I get why Language Arts teachers would want to use this product. I get the overwhelming workload and the frustration of dealing with student plagiarism. If I was a Language Arts teacher I might even swallow my concerns and use Turnitin myself. But I'm not, and that's the beauty of this post, I can at least attempt to evaluate the use of Turnitin from a big-picture perspective without the annoying reality I would face as a Language Arts classroom teacher. And, evaluated on the "rightness" of using it, it's no contest - don't do it.

So how would I address the issue of plagiarism? I don't know, at least not to any level of detail. I think there are certainly some partial solutions that can help, such as not giving standard assignments with standard prompts that are easy to plagiarize, or having students complete writing tasks in class. But I realize those only go so far, but I think it would be worth our time to flesh out that list and perhaps we could come up with a more complete list that might - on the whole - be a better alternative to Turnitin.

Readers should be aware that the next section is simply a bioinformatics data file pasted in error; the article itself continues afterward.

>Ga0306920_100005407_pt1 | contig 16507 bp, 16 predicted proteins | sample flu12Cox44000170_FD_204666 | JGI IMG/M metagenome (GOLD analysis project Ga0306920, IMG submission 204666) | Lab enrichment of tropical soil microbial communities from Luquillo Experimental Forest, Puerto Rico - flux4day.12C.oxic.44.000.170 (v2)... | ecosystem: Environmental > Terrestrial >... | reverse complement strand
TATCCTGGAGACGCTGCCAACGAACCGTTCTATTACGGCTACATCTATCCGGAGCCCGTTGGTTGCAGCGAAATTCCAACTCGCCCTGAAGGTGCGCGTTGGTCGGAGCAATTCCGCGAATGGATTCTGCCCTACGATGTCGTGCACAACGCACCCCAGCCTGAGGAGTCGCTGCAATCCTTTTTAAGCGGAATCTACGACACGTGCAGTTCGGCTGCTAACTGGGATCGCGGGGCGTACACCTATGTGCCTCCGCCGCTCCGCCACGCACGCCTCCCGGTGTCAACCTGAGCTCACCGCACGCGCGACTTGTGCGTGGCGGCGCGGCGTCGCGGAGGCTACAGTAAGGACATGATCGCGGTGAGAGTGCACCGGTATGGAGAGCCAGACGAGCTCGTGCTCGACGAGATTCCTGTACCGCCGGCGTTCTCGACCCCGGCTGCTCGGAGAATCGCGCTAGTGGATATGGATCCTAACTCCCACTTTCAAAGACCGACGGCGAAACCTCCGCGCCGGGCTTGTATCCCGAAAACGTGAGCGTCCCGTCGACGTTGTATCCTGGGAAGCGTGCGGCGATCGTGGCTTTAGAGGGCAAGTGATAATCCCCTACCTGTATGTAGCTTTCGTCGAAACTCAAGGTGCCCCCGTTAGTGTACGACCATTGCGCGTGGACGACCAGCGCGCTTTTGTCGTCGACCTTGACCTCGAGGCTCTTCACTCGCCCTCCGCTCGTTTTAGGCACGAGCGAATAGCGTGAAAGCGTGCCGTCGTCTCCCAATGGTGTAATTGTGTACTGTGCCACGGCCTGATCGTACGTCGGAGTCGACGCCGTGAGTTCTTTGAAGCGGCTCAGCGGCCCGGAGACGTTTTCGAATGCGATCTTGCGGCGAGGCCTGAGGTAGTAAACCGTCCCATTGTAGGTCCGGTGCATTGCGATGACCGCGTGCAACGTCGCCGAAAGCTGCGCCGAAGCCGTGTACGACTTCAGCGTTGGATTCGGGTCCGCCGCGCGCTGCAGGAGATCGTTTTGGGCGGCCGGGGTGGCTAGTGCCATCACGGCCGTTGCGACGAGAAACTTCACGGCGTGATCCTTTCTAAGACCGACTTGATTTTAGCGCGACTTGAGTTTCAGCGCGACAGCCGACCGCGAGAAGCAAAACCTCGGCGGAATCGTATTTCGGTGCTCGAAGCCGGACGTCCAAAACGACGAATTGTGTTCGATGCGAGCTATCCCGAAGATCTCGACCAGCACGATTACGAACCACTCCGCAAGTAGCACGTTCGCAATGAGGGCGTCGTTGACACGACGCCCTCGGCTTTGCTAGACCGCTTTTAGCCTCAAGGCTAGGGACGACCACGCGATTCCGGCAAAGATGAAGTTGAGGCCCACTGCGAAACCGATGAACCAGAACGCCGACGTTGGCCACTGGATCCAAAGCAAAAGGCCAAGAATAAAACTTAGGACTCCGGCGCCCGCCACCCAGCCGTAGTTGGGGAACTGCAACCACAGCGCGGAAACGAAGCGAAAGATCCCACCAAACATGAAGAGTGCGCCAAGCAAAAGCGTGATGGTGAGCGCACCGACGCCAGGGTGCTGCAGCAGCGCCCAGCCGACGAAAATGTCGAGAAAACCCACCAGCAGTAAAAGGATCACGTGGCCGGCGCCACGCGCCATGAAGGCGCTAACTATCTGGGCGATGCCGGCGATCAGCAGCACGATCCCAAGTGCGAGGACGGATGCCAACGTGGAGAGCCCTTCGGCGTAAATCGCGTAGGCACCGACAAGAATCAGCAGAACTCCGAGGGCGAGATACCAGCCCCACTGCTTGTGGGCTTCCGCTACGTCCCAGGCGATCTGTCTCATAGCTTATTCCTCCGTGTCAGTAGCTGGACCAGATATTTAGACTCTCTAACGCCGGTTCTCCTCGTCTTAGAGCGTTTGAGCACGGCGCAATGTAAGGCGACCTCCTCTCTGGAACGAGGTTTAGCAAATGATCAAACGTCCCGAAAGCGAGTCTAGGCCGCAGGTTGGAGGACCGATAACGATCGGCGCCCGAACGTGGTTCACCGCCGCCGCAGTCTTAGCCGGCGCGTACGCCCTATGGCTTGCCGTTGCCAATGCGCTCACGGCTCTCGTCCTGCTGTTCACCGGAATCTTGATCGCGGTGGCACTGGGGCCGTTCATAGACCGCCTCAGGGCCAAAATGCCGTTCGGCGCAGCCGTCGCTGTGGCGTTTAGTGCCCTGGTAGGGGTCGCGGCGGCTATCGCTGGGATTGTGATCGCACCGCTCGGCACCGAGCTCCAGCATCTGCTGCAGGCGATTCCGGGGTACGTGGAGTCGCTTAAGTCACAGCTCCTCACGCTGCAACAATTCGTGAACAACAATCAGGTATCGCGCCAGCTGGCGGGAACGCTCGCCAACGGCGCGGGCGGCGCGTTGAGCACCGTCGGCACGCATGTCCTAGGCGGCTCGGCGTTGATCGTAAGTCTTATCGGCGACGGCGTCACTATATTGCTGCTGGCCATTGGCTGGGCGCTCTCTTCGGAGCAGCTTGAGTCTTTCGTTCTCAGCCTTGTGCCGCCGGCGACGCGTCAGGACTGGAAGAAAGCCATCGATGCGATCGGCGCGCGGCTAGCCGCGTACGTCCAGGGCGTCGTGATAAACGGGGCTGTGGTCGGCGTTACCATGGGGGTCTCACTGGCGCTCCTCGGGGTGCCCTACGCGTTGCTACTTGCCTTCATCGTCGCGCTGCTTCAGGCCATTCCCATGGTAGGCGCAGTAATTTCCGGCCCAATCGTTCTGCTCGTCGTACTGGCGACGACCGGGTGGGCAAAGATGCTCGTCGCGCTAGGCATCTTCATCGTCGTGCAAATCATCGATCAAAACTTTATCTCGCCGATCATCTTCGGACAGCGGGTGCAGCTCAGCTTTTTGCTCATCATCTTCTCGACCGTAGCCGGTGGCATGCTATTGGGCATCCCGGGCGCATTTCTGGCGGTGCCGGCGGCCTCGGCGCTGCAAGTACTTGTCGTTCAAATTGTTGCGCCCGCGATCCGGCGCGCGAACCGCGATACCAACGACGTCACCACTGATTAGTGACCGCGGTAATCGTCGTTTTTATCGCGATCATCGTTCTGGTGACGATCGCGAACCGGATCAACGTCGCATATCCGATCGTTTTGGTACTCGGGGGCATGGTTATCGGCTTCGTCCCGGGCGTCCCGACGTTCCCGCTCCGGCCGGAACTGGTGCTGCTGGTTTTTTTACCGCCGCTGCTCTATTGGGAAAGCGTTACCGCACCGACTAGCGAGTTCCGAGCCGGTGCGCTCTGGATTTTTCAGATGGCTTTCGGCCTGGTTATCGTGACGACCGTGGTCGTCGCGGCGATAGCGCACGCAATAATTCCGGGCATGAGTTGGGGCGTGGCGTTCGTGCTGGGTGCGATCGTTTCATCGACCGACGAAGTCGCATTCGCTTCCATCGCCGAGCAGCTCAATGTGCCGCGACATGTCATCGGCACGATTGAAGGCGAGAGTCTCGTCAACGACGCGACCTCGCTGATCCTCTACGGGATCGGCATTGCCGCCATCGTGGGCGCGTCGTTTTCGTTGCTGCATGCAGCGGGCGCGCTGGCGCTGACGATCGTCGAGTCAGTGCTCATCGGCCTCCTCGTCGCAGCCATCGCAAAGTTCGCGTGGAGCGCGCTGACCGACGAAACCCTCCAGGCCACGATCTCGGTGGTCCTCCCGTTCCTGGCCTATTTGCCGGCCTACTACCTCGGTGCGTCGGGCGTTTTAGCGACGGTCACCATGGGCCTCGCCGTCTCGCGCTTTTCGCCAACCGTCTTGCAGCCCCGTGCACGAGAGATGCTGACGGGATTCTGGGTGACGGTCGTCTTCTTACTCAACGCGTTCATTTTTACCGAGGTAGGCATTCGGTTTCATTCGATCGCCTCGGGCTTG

I can foresee some folks asking question like, "But don't you value Literature? And don't you value writing?" And my answer is that I very much value Literature, and I very much value writing. Do I value writing about Literature? Not so much. That doesn't mean I think writing about Literature is necessarily bad, not at all, as long as that's what you want and choose to do. But I do think that forced, mandatory writing about Literature that is assigned to you that you then turn in for a grade is perhaps not the best way to help students become better writers or lovers of Literature.